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by Abigail Van Buren

DEAR ABBY: Last Friday was my birthday. My co-workers threw me a surprise party, complete with cake, singing, a card signed by everyone in the office, and a beautiful bouquet of roses and orchids.

That night, when I told my boyfriend, "Rodney," about it, he blew up and talked nonstop about how no one ever does "nice stuff" for him. Then he said he had completely forgotten my birthday -- and even worse, he tried to pick a fight.

When I shared this with my mother, she told me that Rod's behavior could be considered emotional and verbal abuse. He has always gotten angry over little things, and is quick to complain about what he "doesn't have and never will." I've heard all the stories about how rough he had it growing up. I, on the other hand, have pleasant childhood memories and a positive outlook on life.

The next day Rod apologized. He said his outburst was because he was mad at himself for forgetting my birthday and embarrassed that other people did things for me that he should have done. Should I accept his apology and move on -- or am I seeing signs of a relationship doomed to fail? We've been together for three years, and I'm growing tired of his outbursts. -- DISSATISFIED WITH MY GUY IN EAST LOS ANGELES

DEAR DISSATISFIED: If your birthday was yet another example of Rodney's volatility and negativity, it's time to accept the fact that he doesn't make you happy -- and probably never will. Your signature says it all. Consider this: The best belated birthday present you can give yourself is your freedom and the chance to move on.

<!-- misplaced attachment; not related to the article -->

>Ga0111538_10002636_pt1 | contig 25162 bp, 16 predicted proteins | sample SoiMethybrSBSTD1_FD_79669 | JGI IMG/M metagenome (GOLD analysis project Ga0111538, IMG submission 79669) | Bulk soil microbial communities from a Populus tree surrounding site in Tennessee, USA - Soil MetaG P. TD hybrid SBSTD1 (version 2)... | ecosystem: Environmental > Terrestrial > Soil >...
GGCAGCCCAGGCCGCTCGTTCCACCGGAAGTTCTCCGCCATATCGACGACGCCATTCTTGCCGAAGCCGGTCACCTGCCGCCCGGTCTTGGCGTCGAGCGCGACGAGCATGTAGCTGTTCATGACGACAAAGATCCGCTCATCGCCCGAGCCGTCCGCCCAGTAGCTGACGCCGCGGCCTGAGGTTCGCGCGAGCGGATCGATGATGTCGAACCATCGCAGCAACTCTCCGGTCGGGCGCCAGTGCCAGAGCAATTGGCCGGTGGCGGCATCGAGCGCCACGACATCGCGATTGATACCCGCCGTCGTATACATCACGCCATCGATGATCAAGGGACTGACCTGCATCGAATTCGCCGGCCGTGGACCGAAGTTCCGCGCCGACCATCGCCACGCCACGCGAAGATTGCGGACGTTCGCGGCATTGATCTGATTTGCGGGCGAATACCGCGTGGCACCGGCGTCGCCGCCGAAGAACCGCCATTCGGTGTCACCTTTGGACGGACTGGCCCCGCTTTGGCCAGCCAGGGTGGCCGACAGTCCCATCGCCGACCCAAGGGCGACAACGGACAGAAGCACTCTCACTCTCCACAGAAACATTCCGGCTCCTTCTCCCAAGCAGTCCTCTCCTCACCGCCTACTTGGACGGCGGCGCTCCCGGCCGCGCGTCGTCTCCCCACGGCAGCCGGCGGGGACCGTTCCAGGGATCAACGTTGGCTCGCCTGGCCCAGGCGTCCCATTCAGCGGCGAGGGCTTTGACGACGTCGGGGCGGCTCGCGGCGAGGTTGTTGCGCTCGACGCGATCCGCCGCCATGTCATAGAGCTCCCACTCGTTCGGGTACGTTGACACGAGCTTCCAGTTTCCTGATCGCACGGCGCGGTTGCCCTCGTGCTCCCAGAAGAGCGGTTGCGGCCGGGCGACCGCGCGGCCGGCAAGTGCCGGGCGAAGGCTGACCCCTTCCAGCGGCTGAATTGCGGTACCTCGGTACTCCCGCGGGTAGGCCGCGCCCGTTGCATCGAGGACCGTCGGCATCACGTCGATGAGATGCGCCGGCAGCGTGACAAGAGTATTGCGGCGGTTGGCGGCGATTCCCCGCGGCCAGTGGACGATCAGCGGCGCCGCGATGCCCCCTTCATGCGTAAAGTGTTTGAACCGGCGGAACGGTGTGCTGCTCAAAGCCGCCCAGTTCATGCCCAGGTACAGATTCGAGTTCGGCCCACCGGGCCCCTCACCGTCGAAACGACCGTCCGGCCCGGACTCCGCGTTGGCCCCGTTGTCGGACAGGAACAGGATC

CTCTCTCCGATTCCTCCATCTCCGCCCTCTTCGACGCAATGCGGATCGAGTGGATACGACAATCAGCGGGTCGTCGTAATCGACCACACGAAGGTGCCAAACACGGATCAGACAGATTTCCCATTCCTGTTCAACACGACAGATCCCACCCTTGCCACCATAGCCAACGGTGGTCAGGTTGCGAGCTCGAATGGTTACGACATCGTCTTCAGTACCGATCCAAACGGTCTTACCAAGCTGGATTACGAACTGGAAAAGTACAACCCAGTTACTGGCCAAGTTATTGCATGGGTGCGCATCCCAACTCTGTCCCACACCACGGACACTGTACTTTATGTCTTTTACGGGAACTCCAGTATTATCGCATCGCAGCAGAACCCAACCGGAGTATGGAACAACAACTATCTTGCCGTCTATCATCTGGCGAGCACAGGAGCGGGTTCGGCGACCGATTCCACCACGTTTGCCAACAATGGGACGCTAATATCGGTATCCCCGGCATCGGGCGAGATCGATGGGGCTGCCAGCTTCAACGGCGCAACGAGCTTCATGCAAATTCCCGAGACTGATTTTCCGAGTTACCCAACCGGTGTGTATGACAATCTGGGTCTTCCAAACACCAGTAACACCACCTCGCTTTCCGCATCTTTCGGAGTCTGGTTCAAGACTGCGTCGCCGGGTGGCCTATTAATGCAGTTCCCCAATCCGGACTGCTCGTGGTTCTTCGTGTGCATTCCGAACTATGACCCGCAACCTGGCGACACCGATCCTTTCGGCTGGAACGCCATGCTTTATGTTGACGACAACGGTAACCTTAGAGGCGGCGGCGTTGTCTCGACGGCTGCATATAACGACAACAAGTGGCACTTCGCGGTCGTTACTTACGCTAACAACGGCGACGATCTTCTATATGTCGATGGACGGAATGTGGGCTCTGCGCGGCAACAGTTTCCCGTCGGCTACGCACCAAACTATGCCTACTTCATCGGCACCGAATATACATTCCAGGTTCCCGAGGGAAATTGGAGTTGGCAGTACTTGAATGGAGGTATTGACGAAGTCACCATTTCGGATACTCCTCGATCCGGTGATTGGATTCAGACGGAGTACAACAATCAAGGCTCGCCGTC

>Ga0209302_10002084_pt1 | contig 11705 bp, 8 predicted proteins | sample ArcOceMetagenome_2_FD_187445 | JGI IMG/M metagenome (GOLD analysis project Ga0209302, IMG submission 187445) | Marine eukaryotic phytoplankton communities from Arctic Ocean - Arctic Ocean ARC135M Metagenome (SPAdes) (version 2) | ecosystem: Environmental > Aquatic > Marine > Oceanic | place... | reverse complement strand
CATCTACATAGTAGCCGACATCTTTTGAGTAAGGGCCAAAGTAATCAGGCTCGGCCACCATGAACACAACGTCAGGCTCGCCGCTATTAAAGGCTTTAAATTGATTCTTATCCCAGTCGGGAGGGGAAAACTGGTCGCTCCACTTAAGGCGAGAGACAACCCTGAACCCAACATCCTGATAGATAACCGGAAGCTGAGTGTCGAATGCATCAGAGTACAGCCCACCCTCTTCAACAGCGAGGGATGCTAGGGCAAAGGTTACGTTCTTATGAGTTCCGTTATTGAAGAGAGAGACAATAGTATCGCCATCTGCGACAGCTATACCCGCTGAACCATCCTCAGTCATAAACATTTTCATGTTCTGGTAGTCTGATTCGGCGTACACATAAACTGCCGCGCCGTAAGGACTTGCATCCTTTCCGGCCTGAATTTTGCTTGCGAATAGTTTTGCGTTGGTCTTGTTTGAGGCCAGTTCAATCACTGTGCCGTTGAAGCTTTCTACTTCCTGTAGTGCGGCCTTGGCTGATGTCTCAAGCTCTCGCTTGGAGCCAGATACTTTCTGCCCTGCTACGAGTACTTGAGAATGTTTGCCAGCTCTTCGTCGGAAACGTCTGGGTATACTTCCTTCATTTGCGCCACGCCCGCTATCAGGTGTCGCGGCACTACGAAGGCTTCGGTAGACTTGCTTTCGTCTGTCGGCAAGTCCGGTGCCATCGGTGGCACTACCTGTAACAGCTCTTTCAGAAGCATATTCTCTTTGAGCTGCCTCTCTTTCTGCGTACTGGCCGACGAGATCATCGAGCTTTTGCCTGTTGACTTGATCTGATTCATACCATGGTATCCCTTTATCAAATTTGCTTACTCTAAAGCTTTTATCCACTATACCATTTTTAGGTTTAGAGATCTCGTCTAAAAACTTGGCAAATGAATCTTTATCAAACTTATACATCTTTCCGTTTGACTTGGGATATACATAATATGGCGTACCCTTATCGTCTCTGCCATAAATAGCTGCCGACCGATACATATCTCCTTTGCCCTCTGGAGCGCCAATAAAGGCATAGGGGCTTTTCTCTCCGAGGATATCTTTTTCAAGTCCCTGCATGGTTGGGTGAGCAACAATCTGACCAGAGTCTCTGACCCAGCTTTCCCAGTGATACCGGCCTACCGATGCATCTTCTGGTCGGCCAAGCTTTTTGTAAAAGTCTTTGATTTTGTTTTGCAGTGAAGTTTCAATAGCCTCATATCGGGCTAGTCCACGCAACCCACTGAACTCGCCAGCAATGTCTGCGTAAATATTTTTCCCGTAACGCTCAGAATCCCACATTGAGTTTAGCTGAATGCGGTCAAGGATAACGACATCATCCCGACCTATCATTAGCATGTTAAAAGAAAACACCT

DEAR ABBY: I have been married to "Ray" for nine years. We have three children under 7. For a couple of years, I have noticed money missing from our bank account. Each time I asked Ray about it, he'd always have an excuse, saying, "I bought tools," etc.

A week ago, I noticed an unusually large withdrawal. When I confronted my husband, he finally told me the truth. Ray confessed that he's been going to massage parlors and prostitutes for the last two years -- and he is an admitted sex addict. Abby, I am devastated. His confession rocked my world.

I ordered Ray to get out. Now, one week later, I have been to counseling and he has agreed to go. What I am asking is this: Have you ever heard of "sex addiction," and can it be cured? I love my husband and want to give this marriage a chance, but I'm terrified he will stray again. -- NO NAME, CITY OR STATE

DEAR NO NAME: I have known about sex addiction for decades, when a member of Sexaholics Anonymous came to my office with literature about the problem. The organization is well established and has chapters all across the United States -- and in 16 countries -- and its program is based on the AA 12-step model. It works for people who are truly motivated.

For more information about Sexaholics Anonymous, write: S.A., P.O. Box 111910, Nashville, Tenn. 37222-1910, or call: 615-331-6230. The Web site is, and the e-mail address is: saico(at)

P.S.: If you haven't already done so, see your physician about being screened for sexually transmitted diseases (STDs).

Good advice for everyone -- teens to seniors -- is in "The Anger in All of Us and How to Deal With It." To order, send a business-size, self-addressed envelope, plus check or money order for $5 (U.S. funds only) to: Dear Abby, Anger Booklet, P.O. Box 447, Mount Morris, IL 61054-0447. (Postage is included.)

4520 Main St., Kansas City, Mo. 64111; (816) 932-6600